The situation in which a physician treats a patient on referral from a lawyer has been addressed in a number of cases. In one respect, the physician is a "fact" witness, a treating physician. In another respect, the same physician often provides expert opinions at trial regarding the permanency of injuries, prognosis, and the need for future treatment. In such cases, the physician is not merely a witness retained to give an expert opinion about an issue at trial and is not a typical treating physician that a patient independently sought out.15 A lawyer referred the patient to the physician in anticipation of litigation and therefore the physician has injected himself into the litigation, and the witness potentially has a stake in the outcome of the litigation because of the referral by the lawyer, which provides the “compelling circumstances” to expand discovery beyond that provided by rule.16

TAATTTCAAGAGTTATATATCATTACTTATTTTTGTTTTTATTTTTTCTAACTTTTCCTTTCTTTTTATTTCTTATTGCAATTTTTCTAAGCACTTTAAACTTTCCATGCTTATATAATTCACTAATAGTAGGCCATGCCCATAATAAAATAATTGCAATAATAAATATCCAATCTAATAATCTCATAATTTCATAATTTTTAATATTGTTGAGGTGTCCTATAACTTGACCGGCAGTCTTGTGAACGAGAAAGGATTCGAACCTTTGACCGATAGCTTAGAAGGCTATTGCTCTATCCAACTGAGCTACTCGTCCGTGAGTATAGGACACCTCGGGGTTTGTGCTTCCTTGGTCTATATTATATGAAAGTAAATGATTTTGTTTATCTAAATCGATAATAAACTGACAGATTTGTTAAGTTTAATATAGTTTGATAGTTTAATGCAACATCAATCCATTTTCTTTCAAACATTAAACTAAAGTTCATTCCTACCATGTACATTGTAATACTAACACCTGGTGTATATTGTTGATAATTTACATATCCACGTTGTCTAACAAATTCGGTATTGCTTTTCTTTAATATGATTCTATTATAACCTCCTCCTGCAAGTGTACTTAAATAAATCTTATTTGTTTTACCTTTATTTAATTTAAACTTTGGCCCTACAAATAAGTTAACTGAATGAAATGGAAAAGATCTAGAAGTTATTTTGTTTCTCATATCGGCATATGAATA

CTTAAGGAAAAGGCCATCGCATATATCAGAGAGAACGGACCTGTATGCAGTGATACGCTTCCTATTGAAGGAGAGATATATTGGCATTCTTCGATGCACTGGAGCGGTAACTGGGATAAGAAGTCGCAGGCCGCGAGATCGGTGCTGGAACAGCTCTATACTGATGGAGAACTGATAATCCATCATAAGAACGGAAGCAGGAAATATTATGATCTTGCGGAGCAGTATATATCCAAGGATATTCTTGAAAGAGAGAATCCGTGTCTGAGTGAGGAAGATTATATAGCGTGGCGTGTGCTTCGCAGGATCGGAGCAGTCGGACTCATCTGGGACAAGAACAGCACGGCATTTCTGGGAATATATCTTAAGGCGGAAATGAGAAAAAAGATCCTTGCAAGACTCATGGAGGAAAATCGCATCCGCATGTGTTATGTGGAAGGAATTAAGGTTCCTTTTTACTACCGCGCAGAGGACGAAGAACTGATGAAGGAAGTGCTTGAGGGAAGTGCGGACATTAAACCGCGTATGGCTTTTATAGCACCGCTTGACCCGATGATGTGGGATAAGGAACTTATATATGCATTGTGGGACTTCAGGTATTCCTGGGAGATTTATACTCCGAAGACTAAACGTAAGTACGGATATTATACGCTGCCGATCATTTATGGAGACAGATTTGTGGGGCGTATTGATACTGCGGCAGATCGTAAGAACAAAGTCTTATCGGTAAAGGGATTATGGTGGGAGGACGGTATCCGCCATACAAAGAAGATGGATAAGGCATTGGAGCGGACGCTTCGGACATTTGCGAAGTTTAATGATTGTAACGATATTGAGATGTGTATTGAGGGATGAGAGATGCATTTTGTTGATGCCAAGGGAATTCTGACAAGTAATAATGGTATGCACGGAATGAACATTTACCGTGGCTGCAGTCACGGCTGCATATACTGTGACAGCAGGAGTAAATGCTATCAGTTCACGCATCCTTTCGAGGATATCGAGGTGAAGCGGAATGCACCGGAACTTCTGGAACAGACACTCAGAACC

A law firm’s financial relationship with a doctor is discoverable on the issue of bias.17 Discovery seeking to establish that a financial relationship exists should first be sought from a party, a treating doctor, or other witnesses — not the party’s legal counsel. Once there is evidence that a referral relationship exists, discovery from the law firm may be appropriate, with the trial court balancing the privacy rights of the former patients and clients, and implementing appropriate safeguards. Where a testifying expert doctor in deposition denied having any records and provided “nebulous testimony” in connection with the number of his patients who were represented by the law firm, the law firm became an appropriate source of the necessary information.18 Trial Lawyers Section of the Florida Bar
Conference of Circuit Court Judges
Conference of County Court Judges


7 Smith v. Eldred, 96 So. 3d 1102 (Fla. 4th DCA 2012).
8 Fla. Stat. § 90.608(2) (2015).
9 644 So. 2d 539 (Fla. 3d DCA 1994), approved, 672 So. 2d 517 (Fla. 1996)
10 Grabel v. Sterrett, 163 So. 3d 704 (Fla. 4th DCA 2015).
11 Id.
12 733 So. 2d 993 (Fla. 1999).
13 Steinger, Iscoe & Greene, P.A. v GEICO Gen. Ins. Co., 103 So. 3d 200, 203-04 (Fla. 4th DCA 2012).
14 Id. at 547
15 See Katzman v. Rediron Fabrication, Inc., 76 So. 3d 1060, 1064 (Fla. 4th DCA 2011).
16 Id.
17 Worley v. Cent. Fla. YMCA, 163 So. 3d 1240 (Fla. 5th DCA 2015).
18 Id; Lytal, Reiter, Smith, Ivey & Fronrath, L.L.P. v. Malay, 133 So. 3d 1178 (Fla. 4th DCA 2014).